Europe South Asia Asia Pacific Americas Middle East Africa BBC Homepage World Service Education
BBC Homepagelow graphics version | feedback | help
BBC News Online
 You are in: UK
Front Page 
World 
UK 
Northern Ireland 
Scotland 
Wales 
UK Politics 
Business 
Sci/Tech 
Health 
Education 
Sport 
Entertainment 
Talking Point 
In Depth 
AudioVideo 
Thursday, 16 December, 1999, 14:33 GMT
Lawyer tells of 'Hamilton's tragedy'

Neil and Christine Hamilton in court for the closing speech


The High Court has been told the that "tragedy of Neil Hamilton" stemmed from his attempts to help Mohamed al-Fayed.

Mr Hamilton's QC Desmond Browne was making his closing speech to the jury in the cash for questions libel action and said the case was all about the issue of corruption.

Libel Trial
The former minister is suing Mr al-Fayed over allegations he made on a Channel 4 programme that the then MP had corruptly demanded and accepted cash payments, gift vouchers and a free holiday at the Paris Ritz in return for asking parliamentary questions on behalf of the Harrods boss.

Mr al-Fayed denies libel and pleads justification.

Mr Browne told the jury: "The truth is that it's all about his refusal to be corrupted by Mr al-Fayed and his inner circle."


Mr al-Fayed had a hold over Mr Hamilton, the court heard
The Harrods boss thought he could use Mr Hamilton when he became a minister at the Department of Trade and Industry to serve "their corrupt ends" to assist in overturning the DTI report into Mr Al-Fayed's takeover of House of Fraser, Mr Browne argued.

"And when they found it was not possible and he wouldn't take the bait, doesn't history show that in their different ways they took their revenge?"

Mr Browne went on: "The tragic thing about this case is that Neil Hamilton's downfall all stems from him trying to help Mr al-Fayed help him right the wrong which he seemed to be suffering at the hands of Lonrho and Tiny Rowland.



If there were Olympic medals for lying Mr Fayed would be a prime contender for a gold one
Desmond Browne QC
"If Neil Hamilton made a mistake, it was to take Mr al-Fayed at his word and accept his generous offer of hospitality at The Ritz."

Those days at The Ritz in September 1987, Mr Browne said, had given Mr al-Fayed "a hold" over Mr Hamilton which he had never ceased to try to exploit "in the most ruthless fashion imaginable".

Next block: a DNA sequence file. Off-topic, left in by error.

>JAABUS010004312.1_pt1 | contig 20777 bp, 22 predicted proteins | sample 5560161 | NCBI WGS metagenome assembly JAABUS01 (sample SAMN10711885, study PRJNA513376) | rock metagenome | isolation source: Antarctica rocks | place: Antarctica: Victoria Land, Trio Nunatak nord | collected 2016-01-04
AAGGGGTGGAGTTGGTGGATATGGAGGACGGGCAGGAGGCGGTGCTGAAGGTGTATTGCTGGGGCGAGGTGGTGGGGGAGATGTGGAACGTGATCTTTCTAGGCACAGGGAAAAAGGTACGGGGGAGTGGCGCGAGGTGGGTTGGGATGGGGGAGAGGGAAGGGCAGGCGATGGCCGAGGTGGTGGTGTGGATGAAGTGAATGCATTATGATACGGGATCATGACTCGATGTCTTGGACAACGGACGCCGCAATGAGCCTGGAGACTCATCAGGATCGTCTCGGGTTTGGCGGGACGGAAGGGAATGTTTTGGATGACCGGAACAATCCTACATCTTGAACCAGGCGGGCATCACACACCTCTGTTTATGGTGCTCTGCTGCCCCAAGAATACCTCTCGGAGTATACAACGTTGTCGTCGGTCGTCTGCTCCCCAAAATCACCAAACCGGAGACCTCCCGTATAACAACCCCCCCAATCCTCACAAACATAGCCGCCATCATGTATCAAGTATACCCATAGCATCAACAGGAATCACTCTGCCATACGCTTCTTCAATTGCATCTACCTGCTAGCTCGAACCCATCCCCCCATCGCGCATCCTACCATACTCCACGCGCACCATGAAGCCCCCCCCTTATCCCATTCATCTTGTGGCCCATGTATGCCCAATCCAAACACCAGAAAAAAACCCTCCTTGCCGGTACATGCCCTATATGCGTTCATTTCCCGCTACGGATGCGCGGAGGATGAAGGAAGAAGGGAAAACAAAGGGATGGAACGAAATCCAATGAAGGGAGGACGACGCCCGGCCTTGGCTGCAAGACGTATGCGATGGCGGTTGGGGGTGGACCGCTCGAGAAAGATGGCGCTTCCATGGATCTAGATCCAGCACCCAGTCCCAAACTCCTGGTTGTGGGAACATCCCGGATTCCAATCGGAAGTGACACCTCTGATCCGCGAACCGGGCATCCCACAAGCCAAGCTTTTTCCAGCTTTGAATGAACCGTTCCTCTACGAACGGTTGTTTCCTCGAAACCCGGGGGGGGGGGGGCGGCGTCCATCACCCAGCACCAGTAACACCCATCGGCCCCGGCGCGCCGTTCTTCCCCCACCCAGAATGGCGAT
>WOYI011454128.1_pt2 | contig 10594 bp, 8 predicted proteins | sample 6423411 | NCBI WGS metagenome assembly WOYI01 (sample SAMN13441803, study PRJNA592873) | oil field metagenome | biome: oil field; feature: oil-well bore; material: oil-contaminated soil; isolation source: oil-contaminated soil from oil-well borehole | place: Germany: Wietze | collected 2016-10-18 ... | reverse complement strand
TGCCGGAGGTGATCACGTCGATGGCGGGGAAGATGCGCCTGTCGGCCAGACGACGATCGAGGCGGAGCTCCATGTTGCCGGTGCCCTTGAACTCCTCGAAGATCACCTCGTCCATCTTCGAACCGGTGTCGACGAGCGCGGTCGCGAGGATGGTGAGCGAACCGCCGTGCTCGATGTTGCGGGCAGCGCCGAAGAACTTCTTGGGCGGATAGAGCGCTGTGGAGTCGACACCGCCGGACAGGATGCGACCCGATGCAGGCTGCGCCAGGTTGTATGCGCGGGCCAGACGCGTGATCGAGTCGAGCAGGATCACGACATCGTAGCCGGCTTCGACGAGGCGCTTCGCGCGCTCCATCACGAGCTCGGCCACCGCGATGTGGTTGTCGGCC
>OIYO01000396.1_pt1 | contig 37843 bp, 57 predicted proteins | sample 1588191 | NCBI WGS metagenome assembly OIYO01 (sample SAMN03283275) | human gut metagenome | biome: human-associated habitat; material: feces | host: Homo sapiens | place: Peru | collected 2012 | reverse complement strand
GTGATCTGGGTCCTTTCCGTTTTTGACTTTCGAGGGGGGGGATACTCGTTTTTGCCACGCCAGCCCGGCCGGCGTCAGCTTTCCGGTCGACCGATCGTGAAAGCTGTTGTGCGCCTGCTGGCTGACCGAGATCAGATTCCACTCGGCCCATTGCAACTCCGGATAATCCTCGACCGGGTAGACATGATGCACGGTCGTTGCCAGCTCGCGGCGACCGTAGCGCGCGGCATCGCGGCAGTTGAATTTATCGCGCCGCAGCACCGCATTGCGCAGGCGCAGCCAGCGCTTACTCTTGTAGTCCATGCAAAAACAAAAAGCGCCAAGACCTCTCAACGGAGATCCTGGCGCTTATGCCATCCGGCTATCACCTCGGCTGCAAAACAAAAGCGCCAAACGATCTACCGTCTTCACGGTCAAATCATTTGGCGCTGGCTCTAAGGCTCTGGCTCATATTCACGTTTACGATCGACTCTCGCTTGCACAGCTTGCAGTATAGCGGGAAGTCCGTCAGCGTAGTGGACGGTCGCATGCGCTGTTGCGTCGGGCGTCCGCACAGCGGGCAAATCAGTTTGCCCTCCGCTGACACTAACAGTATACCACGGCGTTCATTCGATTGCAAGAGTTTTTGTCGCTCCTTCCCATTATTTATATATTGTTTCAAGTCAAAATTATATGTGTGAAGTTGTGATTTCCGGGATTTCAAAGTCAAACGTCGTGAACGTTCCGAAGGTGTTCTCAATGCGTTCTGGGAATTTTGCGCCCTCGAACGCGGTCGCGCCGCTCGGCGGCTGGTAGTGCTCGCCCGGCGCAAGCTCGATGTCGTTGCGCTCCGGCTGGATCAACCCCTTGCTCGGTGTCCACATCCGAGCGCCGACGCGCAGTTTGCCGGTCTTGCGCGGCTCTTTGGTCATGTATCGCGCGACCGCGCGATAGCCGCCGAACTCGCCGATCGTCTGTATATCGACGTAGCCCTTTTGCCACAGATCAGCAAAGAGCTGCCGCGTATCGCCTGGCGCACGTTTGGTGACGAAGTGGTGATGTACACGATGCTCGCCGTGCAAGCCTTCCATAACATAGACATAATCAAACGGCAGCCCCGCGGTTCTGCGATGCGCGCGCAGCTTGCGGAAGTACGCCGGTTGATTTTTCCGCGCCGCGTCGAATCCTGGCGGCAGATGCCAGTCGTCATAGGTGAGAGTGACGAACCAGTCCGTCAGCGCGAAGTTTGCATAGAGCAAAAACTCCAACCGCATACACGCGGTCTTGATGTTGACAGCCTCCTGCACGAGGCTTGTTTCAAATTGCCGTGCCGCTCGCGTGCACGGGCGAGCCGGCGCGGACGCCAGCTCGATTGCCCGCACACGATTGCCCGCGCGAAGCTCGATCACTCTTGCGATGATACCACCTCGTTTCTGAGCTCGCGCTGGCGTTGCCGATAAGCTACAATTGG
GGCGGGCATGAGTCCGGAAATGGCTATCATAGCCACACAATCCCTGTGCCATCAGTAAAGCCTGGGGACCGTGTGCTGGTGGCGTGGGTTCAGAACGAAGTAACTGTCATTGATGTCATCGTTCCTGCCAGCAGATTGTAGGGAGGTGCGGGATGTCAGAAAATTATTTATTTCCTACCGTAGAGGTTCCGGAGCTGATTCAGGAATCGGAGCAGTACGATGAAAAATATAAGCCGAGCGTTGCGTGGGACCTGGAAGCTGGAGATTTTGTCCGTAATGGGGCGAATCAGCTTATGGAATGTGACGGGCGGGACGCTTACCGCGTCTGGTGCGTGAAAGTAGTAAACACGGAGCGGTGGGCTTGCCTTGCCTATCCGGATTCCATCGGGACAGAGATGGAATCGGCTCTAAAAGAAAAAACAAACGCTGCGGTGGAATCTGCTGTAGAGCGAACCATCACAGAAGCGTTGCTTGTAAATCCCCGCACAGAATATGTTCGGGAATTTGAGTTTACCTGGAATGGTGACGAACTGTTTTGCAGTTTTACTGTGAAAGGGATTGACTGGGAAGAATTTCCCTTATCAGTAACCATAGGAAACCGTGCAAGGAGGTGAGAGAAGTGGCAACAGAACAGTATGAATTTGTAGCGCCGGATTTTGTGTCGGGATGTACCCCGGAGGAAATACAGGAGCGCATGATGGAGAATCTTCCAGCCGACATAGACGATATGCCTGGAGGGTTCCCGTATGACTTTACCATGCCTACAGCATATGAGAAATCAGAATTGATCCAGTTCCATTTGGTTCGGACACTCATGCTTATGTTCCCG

The story went back to March 1985 with the takeover of the House of Fraser, said Mr Browne, adding: "His life since then appears to have been lies, lies, lies.

"If there were Olympic medals for lying Mr al-Fayed would be a prime contender for a gold one. I certainly suggest he is a habitual liar, a man whose lies have been of a scale that he dare not sue for libel when he is called a pathological liar."

Mr Browne said evidence from Mr al-Fayed's secretaries demonstrated the Harrods boss would not hesitate to draw employees into his lies.


Mr al-Fayed made allegations against Prince Philip in court
The clearest example of this concerned his repeated claims his son, Dodi, and Diana, Princess of Wales, were engaged at the time of their deaths, Mr Browne said.

"Ordinarily one wouldn't intrude into such matters but it is he who has brought this into the public domain repeatedly and has done so in the most public fashion imaginable by accusing Prince Philip, supposedly a man of Nazi views, of presiding over a conspiracy of intelligence agents to kill the couple before they could get married.

"An outrageous allegation, you may think, cynically contrived to distract attention from where the true responsibility for the crash really lies - the driver of the car and Mr al-Fayed's own employee."

Turning to Mr Hamilton's campaign of questions, early day motions and delegations on behalf of Mr al-Fayed over a four year period, Mr Browne said there was also no relationship in time between the alleged payments and the parliamentary services offered.

On the subject of damages, Mr Browne said Mr Hamilton was in court to clear his name and not to make money - although his action included a claim for aggravated damages to reflect the way the case had been conducted.

The allegations in the programme could not have come at a worse time with Mr Hamilton getting back on his feet after the events of 1994 and a general election in the offing.

"Also take into account the almost unimaginable stress of Mr Hamilton at this trial - he has lost a stone and a half in weight - and the way Mr Fayed insulted him throughout his evidence, calling him a man who would sell his mother, a homosexual prostitute and a crook."

Search BBC News Online

Advanced search options
Launch console
BBC RADIO NEWS
BBC ONE TV NEWS
WORLD NEWS SUMMARY
PROGRAMMES GUIDE

See also:
16 Dec 99 |  UK
Hamilton 'sacrificed truth and honour'
16 Dec 99 |  UK
Full house for court jesters
13 Dec 99 |  UK
Christine Hamilton in tears
14 Dec 99 |  UK
Fayed called 'biggest crook in town'
10 Dec 99 |  UK
Hamilton denies deceiving MPs
10 Dec 99 |  UK
Hamilton 'paid 10,000 to change Bill'
15 Dec 99 |  UK
The al-Fayed libel trial

Internet links:

The BBC is not responsible for the content of external internet sites
Links to other UK stories are at the foot of the page.


E-mail this story to a friend

Links to more UK stories